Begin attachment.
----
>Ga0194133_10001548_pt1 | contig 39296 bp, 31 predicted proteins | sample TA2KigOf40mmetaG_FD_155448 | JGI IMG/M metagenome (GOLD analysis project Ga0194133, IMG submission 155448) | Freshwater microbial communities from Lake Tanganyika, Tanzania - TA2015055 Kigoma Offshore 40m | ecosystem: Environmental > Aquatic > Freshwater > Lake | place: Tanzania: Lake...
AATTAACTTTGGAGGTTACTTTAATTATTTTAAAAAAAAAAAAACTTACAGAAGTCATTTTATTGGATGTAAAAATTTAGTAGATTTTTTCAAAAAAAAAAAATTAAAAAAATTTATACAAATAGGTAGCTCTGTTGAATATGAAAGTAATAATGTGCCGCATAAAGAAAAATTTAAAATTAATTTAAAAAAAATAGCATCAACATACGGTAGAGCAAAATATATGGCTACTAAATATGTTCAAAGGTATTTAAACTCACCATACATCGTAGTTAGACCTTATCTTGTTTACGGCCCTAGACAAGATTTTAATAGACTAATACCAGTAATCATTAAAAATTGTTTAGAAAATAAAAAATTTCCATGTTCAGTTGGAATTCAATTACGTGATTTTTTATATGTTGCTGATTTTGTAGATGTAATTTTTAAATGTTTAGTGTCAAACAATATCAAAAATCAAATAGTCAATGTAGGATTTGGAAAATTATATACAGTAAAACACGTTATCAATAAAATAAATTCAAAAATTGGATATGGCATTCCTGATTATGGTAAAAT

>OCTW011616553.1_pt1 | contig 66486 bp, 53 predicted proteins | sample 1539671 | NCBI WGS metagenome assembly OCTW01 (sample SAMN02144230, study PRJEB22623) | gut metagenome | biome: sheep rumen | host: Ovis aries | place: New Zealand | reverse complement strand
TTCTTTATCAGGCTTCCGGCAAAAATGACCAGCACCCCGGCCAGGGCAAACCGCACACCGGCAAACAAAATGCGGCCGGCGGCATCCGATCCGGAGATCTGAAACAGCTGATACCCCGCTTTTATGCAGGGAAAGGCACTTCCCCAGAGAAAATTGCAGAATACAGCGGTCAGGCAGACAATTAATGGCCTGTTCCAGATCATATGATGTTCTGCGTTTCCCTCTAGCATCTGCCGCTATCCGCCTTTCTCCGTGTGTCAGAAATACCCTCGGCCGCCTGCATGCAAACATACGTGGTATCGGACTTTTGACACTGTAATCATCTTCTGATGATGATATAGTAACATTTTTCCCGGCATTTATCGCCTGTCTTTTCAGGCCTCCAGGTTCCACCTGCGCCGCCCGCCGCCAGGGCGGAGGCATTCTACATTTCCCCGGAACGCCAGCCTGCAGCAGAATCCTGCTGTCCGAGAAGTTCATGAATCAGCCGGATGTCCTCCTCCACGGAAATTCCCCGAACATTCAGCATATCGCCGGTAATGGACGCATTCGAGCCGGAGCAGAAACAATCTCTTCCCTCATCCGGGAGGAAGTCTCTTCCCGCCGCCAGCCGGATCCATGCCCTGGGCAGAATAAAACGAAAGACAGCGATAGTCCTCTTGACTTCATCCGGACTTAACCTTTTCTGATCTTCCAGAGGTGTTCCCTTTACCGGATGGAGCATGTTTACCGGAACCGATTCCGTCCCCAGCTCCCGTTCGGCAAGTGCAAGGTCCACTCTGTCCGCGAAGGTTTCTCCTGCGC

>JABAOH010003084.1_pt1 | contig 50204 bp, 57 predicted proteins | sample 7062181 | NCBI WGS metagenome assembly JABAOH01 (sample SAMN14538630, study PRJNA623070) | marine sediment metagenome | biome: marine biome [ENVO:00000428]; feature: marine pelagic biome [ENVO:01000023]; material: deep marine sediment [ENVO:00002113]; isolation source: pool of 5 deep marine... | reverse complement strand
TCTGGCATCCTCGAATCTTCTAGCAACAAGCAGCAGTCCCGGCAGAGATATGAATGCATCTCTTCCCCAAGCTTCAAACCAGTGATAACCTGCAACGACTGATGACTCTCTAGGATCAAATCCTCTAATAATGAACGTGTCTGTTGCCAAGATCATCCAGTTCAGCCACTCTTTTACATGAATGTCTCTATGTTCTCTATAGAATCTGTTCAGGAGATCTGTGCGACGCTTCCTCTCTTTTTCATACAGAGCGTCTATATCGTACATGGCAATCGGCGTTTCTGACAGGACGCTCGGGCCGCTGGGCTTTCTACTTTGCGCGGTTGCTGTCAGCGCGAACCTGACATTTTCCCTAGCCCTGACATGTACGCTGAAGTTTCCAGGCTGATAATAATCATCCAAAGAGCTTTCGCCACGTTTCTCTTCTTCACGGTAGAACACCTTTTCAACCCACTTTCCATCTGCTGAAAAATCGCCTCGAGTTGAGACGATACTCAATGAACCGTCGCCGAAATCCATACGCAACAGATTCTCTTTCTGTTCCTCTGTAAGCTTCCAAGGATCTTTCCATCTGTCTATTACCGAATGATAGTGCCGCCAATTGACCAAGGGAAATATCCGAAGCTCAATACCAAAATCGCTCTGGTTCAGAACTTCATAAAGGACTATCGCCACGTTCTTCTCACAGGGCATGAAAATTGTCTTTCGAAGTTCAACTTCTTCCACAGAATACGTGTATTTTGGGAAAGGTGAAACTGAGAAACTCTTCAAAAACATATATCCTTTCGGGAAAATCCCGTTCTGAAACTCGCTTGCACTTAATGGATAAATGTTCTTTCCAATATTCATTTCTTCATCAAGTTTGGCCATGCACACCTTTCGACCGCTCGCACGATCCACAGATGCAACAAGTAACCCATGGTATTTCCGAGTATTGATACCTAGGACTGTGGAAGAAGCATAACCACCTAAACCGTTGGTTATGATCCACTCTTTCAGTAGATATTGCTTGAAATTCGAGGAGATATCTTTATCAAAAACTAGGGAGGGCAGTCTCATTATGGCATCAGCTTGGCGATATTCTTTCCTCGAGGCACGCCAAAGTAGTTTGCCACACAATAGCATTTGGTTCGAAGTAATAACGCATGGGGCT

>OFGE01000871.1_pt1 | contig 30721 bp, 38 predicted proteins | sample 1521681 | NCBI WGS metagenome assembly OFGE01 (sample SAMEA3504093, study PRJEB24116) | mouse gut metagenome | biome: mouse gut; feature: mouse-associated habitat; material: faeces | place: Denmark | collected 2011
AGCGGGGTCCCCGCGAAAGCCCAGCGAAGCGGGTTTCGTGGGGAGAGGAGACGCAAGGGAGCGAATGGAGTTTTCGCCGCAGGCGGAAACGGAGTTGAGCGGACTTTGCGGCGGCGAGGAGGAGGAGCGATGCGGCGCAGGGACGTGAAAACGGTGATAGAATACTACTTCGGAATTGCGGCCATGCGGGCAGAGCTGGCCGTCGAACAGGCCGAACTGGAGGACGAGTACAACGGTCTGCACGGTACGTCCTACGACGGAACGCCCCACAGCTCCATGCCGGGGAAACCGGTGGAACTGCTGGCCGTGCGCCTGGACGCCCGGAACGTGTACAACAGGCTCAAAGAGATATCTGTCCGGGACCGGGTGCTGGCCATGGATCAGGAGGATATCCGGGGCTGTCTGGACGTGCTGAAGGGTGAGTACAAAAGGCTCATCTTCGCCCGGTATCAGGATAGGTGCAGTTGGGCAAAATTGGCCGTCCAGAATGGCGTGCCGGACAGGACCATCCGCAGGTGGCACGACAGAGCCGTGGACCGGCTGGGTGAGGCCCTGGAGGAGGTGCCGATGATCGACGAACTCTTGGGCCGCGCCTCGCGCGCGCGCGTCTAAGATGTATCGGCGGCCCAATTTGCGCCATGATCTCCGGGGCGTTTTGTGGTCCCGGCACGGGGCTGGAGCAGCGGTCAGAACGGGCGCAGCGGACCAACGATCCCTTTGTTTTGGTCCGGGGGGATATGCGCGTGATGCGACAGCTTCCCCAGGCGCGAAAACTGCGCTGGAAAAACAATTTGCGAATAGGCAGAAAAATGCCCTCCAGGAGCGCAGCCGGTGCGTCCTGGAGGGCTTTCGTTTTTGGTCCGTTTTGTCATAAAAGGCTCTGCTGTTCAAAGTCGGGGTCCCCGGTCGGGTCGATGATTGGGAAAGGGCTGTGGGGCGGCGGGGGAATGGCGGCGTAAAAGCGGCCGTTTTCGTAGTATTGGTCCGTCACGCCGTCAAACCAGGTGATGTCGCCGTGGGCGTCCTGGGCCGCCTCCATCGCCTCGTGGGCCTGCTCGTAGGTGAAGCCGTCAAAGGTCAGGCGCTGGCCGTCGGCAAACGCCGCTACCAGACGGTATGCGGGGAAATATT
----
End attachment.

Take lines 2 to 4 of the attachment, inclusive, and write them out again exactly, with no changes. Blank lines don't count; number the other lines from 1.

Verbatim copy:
AATTAACTTTGGAGGTTACTTTAATTATTTTAAAAAAAAAAAAACTTACAGAAGTCATTTTATTGGATGTAAAAATTTAGTAGATTTTTTCAAAAAAAAAAAATTAAAAAAATTTATACAAATAGGTAGCTCTGTTGAATATGAAAGTAATAATGTGCCGCATAAAGAAAAATTTAAAATTAATTTAAAAAAAATAGCATCAACATACGGTAGAGCAAAATATATGGCTACTAAATATGTTCAAAGGTATTTAAACTCACCATACATCGTAGTTAGACCTTATCTTGTTTACGGCCCTAGACAAGATTTTAATAGACTAATACCAGTAATCATTAAAAATTGTTTAGAAAATAAAAAATTTCCATGTTCAGTTGGAATTCAATTACGTGATTTTTTATATGTTGCTGATTTTGTAGATGTAATTTTTAAATGTTTAGTGTCAAACAATATCAAAAATCAAATAGTCAATGTAGGATTTGGAAAATTATATACAGTAAAACACGTTATCAATAAAATAAATTCAAAAATTGGATATGGCATTCCTGATTATGGTAAAAT

>OCTW011616553.1_pt1 | contig 66486 bp, 53 predicted proteins | sample 1539671 | NCBI WGS metagenome assembly OCTW01 (sample SAMN02144230, study PRJEB22623) | gut metagenome | biome: sheep rumen | host: Ovis aries | place: New Zealand | reverse complement strand
TTCTTTATCAGGCTTCCGGCAAAAATGACCAGCACCCCGGCCAGGGCAAACCGCACACCGGCAAACAAAATGCGGCCGGCGGCATCCGATCCGGAGATCTGAAACAGCTGATACCCCGCTTTTATGCAGGGAAAGGCACTTCCCCAGAGAAAATTGCAGAATACAGCGGTCAGGCAGACAATTAATGGCCTGTTCCAGATCATATGATGTTCTGCGTTTCCCTCTAGCATCTGCCGCTATCCGCCTTTCTCCGTGTGTCAGAAATACCCTCGGCCGCCTGCATGCAAACATACGTGGTATCGGACTTTTGACACTGTAATCATCTTCTGATGATGATATAGTAACATTTTTCCCGGCATTTATCGCCTGTCTTTTCAGGCCTCCAGGTTCCACCTGCGCCGCCCGCCGCCAGGGCGGAGGCATTCTACATTTCCCCGGAACGCCAGCCTGCAGCAGAATCCTGCTGTCCGAGAAGTTCATGAATCAGCCGGATGTCCTCCTCCACGGAAATTCCCCGAACATTCAGCATATCGCCGGTAATGGACGCATTCGAGCCGGAGCAGAAACAATCTCTTCCCTCATCCGGGAGGAAGTCTCTTCCCGCCGCCAGCCGGATCCATGCCCTGGGCAGAATAAAACGAAAGACAGCGATAGTCCTCTTGACTTCATCCGGACTTAACCTTTTCTGATCTTCCAGAGGTGTTCCCTTTACCGGATGGAGCATGTTTACCGGAACCGATTCCGTCCCCAGCTCCCGTTCGGCAAGTGCAAGGTCCACTCTGTCCGCGAAGGTTTCTCCTGCGC